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March 24, 2021

The DOJ Must Crack Down on the Scourge of Online Scams
By Ankush Khardori

One major reason that internet fraud remains such a persistent and vexing problem is that the Justice Department has never made it a real priority—in part because these kinds of cases are not particularly attractive to prosecutors. Victim losses on an individual basis tend to be relatively small and widely dispersed. A substantial amount of this crime also originates abroad, and it can be hard and bureaucratically cumbersome to obtain evidence from foreign governments—particularly from countries where these scams comprise a large, de facto industry that employs many people. It is also far more challenging to find and secure cooperating insider witnesses when the perpetrators are beyond our borders. And even under the best of circumstances, the large body of documentary evidence that fraud cases involve can be exceedingly difficult to gather and review. If you manage to overcome all of those obstacles, you may still end up having to deal with years of extradition-related litigation before anyone ever sees the inside of a courtroom. Making matters worse, much of the press does not treat these cases as particularly newsworthy—itself a symptom of how routine internet fraud has become—and prosecutors like being in the press. The situation worsened under the Trump administration. According to Syracuse University’s Transactional Records Access Clearinghouse, the number of “white-collar crime” prosecutions—including for internet fraud—repeatedly fell to all-time lows in those four years. And like much of the federal government under Trump, the Justice Department’s criminal anti-fraud enforcement efforts became even less effective, as unqualified and sometimes incompetent officials took over and mismanaged them.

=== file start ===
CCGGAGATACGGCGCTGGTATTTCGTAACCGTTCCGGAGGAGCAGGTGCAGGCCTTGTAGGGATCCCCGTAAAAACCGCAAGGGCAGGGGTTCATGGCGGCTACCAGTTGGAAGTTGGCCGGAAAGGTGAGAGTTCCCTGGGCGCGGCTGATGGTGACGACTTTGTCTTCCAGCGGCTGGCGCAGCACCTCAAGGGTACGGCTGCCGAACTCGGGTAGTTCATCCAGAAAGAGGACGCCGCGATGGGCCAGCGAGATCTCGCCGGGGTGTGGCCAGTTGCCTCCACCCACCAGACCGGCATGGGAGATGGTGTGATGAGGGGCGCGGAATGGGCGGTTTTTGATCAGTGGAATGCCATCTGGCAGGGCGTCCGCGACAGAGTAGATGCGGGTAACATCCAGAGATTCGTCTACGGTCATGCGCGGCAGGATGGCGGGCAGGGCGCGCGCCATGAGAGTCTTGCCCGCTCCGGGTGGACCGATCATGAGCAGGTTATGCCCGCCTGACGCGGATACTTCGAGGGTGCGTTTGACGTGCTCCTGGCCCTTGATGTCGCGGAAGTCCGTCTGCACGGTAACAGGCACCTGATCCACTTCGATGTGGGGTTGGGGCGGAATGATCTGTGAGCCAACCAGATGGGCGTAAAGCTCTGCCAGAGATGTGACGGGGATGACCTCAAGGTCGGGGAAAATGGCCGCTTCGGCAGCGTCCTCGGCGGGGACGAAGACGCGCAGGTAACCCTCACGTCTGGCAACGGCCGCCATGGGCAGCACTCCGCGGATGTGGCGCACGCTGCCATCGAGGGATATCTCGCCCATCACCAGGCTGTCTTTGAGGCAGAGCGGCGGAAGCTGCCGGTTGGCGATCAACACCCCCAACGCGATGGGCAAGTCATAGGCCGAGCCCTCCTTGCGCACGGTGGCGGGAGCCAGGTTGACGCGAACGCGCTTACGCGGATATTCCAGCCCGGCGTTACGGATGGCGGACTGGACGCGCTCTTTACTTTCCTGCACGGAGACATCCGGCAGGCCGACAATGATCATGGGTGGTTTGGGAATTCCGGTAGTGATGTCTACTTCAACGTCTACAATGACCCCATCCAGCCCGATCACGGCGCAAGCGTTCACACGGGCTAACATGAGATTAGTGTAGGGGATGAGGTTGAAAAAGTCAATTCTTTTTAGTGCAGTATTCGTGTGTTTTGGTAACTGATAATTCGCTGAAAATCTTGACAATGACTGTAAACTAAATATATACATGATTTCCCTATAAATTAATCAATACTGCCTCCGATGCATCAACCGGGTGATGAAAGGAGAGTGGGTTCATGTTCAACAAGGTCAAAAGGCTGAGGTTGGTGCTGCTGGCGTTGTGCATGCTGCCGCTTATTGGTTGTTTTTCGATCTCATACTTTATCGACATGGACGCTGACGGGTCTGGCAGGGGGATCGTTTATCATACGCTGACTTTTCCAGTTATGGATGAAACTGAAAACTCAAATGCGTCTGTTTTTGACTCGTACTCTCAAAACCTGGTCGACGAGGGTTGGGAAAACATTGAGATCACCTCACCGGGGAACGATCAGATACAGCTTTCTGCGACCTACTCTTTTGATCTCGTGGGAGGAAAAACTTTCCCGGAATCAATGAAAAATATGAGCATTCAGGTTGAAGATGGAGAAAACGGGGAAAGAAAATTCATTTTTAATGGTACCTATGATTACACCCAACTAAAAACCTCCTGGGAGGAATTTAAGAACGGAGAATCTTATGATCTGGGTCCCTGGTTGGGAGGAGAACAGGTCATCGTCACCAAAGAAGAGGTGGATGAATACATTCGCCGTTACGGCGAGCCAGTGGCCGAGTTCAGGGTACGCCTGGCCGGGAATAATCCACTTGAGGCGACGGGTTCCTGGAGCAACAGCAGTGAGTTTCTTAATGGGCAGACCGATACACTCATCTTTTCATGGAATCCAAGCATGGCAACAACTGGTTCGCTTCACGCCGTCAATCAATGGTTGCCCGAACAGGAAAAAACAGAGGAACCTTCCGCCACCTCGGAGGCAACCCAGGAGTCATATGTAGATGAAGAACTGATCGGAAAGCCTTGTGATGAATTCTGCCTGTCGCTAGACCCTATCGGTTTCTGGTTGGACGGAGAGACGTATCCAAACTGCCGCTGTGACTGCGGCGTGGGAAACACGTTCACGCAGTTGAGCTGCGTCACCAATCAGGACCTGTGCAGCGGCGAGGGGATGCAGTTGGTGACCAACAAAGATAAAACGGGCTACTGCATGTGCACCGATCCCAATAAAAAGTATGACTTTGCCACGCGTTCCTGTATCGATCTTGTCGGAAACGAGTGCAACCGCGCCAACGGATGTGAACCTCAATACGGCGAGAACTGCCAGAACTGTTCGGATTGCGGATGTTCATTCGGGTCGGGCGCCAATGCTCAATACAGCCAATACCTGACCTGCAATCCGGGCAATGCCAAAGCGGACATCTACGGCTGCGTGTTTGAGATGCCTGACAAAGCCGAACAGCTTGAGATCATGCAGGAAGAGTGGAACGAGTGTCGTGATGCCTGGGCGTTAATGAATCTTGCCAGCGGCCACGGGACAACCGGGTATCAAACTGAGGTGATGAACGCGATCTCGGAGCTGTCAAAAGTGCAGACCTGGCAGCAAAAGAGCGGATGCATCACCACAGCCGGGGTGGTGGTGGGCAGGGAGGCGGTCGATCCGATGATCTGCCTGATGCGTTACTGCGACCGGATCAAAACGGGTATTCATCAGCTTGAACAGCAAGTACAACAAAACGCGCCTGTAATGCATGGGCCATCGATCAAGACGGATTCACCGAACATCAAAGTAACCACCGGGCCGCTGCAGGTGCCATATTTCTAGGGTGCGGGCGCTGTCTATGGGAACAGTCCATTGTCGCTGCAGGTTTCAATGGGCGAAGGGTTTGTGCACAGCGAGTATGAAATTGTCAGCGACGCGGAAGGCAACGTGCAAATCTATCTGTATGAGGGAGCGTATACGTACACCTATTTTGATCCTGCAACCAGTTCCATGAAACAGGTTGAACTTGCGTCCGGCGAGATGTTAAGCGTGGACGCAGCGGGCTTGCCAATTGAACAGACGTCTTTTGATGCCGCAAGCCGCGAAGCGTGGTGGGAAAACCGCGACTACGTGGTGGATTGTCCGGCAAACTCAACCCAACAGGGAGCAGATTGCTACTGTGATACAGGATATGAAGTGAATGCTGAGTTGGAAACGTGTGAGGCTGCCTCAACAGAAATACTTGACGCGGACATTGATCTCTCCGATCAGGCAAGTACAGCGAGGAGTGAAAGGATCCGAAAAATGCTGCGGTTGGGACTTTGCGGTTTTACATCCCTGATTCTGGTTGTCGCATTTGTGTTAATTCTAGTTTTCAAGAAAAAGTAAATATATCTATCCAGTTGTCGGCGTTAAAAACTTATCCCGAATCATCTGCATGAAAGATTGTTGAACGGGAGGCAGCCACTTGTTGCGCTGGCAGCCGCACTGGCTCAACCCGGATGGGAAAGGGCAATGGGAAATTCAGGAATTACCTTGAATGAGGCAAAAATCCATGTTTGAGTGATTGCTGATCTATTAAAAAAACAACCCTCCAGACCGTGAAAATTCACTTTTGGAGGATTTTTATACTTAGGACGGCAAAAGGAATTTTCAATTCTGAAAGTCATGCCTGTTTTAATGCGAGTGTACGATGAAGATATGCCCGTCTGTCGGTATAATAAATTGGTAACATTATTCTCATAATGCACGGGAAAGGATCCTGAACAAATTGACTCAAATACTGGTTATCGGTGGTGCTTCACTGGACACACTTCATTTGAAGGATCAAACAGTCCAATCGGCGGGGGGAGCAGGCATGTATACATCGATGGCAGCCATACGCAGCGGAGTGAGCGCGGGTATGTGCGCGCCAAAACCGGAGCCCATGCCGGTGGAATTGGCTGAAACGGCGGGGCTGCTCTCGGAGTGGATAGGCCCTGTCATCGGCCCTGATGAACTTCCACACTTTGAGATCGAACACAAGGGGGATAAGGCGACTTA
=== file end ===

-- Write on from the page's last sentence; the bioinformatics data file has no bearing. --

Transactional Records Access Clearinghouse, Syracuse University
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